Unusually, the hallway is a windowless room at the heart of the house. Jacqueline explains: “The house was built by a wealthy local sheep farming family. At the time, it was considered a state-of-the-art house. It’s one of the first houses with a front door that leads into a lobby with rooms off it. Before, you’d come straight into the hall.”


Jacqueline wanted a warm colour for the hallway, which used to be a bakery and dairy. It needed to be a shade that would go with the floor tiles and the striking drinks cabinet, made by the corkscrew designer Alessandro Mendini. “We bought it in Notting Hill years ago and it’s followed us everywhere!”


She put lots of paint samples on the walls and watched them in different lights. At first, she thought a blue colour would work but she changed her mind, concluding it would be too cold.  

Jacqueline says: “I wanted bold and earthy colours that were strong. This colour, Orange Aurora by Little Greene, appealed. And it went really well with the green and the dark plum colours in the other rooms.”

She adds: “It’s a dark hallway but when the sun comes out, it just glows!”.


Eckington House is on the market for £1,950,000.

The Gables, Warmington


Embracing colour

Located in an idyllic spot on a Cotswold escarpment, The Gables is a much-loved contemporary home that has been carefully curated.

Harriet Gubbins and her husband bought The Gables a couple of years ago and breathed new life into it. They knocked down walls and opened up the property to increase the natural light and to make the most of the panoramic views of the surrounding countryside. Harriet says: “You look at the view all the time. It’s like having these incredible paintings on the wall.”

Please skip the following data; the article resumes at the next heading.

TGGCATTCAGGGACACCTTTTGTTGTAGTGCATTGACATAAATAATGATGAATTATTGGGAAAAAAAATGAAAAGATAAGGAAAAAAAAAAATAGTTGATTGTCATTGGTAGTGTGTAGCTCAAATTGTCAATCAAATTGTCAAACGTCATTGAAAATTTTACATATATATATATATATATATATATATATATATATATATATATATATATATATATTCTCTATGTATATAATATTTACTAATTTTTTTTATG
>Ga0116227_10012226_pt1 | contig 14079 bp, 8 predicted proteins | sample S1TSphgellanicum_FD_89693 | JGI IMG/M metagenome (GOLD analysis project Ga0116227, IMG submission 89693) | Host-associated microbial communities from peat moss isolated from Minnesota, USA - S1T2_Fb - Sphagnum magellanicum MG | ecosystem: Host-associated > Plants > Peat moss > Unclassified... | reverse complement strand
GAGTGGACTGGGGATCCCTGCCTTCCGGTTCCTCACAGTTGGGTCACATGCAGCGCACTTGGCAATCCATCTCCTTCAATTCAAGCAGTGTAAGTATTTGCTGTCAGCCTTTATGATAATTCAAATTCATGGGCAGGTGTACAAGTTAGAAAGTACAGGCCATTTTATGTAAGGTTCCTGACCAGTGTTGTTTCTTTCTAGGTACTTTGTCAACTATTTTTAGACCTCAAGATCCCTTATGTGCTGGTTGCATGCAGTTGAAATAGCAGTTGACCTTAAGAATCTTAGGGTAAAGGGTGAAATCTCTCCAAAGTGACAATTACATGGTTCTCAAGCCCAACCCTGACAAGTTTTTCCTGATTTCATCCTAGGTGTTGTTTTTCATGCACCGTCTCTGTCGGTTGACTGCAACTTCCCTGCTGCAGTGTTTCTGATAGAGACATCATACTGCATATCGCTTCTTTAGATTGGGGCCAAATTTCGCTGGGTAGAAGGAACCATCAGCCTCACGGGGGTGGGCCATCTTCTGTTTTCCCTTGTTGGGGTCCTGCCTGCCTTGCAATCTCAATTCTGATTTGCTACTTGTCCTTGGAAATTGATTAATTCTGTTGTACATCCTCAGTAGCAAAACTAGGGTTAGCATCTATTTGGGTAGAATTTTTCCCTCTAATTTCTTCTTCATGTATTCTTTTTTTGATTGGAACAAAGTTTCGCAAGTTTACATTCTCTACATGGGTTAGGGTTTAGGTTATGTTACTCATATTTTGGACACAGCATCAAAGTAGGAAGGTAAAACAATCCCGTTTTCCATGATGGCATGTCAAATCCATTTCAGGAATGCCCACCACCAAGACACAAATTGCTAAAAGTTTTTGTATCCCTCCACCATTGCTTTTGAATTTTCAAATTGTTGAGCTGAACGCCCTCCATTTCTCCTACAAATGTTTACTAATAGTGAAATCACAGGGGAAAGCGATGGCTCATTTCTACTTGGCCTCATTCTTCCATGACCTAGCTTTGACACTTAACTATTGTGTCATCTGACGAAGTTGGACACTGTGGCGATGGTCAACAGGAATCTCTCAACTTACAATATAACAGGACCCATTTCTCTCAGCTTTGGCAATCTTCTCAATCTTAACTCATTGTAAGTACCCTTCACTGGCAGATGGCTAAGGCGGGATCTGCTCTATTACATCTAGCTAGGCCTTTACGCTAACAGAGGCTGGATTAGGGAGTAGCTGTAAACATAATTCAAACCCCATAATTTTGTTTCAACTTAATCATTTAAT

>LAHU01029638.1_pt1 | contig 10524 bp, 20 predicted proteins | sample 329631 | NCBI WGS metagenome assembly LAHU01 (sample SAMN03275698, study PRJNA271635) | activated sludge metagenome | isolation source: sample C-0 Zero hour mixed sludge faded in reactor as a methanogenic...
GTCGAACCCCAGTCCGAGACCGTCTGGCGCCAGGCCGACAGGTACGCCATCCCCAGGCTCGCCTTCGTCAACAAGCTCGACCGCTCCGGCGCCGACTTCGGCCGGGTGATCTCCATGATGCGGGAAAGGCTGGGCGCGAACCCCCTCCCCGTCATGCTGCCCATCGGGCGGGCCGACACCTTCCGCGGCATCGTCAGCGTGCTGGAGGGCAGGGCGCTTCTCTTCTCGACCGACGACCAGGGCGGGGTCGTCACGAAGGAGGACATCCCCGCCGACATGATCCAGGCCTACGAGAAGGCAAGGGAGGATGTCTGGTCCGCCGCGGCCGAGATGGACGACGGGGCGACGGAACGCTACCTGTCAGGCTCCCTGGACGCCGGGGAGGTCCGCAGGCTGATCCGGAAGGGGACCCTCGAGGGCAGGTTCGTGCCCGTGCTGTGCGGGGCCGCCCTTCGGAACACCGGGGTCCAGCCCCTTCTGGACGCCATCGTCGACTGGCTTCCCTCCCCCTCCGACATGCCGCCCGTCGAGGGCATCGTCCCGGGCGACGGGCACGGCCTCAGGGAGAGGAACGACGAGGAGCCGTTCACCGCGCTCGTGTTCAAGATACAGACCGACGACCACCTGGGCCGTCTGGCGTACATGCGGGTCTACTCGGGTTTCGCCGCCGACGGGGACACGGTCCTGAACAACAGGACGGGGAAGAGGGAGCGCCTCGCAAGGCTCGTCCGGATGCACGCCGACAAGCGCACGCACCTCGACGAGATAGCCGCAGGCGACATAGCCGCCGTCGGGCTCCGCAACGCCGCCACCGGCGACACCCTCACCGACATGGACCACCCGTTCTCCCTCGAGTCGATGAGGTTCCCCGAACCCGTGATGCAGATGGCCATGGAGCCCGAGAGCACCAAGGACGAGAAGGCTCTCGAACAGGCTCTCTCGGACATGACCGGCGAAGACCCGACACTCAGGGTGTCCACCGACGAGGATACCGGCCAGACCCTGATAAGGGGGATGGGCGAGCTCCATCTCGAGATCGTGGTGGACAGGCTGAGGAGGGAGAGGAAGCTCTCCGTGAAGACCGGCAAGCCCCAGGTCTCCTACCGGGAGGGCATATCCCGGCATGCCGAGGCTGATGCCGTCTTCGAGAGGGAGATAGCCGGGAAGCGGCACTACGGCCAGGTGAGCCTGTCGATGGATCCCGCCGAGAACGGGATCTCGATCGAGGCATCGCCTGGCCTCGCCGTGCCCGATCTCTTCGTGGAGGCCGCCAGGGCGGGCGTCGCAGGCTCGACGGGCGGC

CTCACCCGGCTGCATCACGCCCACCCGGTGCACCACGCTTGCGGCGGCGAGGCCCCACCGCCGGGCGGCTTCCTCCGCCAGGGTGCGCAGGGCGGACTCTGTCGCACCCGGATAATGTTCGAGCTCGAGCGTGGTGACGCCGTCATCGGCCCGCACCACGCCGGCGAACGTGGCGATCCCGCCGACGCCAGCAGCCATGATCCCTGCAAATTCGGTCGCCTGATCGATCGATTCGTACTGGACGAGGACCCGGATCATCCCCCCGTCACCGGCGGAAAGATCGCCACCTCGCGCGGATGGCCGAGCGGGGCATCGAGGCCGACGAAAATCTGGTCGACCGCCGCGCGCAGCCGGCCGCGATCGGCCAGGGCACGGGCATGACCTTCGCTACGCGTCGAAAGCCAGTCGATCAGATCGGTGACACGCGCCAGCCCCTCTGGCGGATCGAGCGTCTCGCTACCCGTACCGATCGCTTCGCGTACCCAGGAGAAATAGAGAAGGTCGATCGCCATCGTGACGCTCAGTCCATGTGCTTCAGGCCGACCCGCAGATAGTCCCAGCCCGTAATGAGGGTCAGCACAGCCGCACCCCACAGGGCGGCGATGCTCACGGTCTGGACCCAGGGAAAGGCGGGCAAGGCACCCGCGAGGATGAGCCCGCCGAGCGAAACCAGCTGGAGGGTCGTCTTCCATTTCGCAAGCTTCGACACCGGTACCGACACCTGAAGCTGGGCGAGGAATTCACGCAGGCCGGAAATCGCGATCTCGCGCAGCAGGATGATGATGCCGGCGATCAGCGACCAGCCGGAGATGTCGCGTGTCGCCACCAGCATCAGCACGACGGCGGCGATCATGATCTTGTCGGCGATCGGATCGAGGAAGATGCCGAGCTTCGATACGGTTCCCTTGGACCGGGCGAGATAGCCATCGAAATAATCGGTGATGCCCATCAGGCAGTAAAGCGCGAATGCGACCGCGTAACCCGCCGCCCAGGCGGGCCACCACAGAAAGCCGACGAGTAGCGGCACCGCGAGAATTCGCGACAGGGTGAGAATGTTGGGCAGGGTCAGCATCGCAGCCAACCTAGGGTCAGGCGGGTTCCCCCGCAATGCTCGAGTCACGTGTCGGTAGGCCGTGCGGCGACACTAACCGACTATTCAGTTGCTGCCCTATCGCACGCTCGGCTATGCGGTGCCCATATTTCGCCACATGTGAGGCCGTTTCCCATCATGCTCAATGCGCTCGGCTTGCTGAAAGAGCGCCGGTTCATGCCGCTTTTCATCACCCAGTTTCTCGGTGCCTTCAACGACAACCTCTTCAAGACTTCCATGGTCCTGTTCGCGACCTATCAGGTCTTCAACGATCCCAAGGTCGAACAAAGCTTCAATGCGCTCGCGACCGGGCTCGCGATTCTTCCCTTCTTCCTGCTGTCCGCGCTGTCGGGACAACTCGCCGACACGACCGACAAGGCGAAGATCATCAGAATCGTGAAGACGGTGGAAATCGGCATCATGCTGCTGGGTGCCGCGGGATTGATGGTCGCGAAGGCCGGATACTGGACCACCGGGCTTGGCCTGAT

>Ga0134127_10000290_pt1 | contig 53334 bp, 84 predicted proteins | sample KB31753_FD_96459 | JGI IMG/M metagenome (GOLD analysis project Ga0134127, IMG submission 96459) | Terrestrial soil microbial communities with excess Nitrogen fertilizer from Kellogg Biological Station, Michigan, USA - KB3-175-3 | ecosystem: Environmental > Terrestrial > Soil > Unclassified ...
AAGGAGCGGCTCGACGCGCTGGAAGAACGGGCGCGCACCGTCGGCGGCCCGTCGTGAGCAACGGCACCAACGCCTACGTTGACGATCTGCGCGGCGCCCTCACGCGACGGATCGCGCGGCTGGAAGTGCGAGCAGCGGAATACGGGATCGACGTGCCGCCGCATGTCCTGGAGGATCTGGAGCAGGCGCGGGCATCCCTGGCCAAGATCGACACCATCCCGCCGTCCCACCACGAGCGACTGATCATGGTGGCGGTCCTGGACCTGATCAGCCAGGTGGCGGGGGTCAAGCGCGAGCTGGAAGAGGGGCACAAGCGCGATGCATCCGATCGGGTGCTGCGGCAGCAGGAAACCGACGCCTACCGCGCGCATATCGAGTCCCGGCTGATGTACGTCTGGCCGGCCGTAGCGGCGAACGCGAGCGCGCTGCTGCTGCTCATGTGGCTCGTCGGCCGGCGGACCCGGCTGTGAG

It’s no surprise that Harriet has a keen eye. She comes from a long line of architects: one of her relatives is Thomas Wallis, who designed the iconic Hoover Building in west London, and her parents are artists. 

Having studied at the London College of Fashion, Harriet has poured her love of colour into couture, interiors and gardens.


She says: “People get worked up about bright colours. If the tones and the relationships between the colours are right, you can use a variety of wonderful colours together that are not jarring or frightening.”

The kitchen is a riot of colour and pattern. The orange Manuel Canovas wallpaper is, to borrow a phrase, ‘a showstopper’. Harriet had the wallpaper in her previous house and was so enamoured by it, she used it once again in the kitchen and the hall at The Gables.


She explains: “I can’t bear muddy, dirty colours. I love Manuel Canovas  colours because they are clean.”

She also looked closer to home for inspiration. The reddy-orange of the kitchen cabinets was colour-matched by Dulux, using the orange and black tartan of a coat she made. While other kitchen cabinets were painted Thai Sapphire from Little Greene. Harriet says: “It’s a soft, wonderful tone. Tones are everything. You can have 10 different colours with the same tone and they will all look beautiful together.”


Harriet has applied this technique of knitting together two contrasting ‘looks’ on a larger scale at The Gables. The drawing room is a soft blue - Bamiyan Blue by Fired Earth – and is connected to the vibrant kitchen via glass doors. She explains: “The drawing room and the kitchen are totally different, but they look fantastic together and the colours don’t compete. The two rooms look great together as one but look equally as impressive when separated by the glass doors. You can stand in either room and the view from every angle is spectacular.” The Gables is on the market for £1,750,000.


Inspired to use colour in your own home? Read our latest In Conversation With: Matthew Williamson here.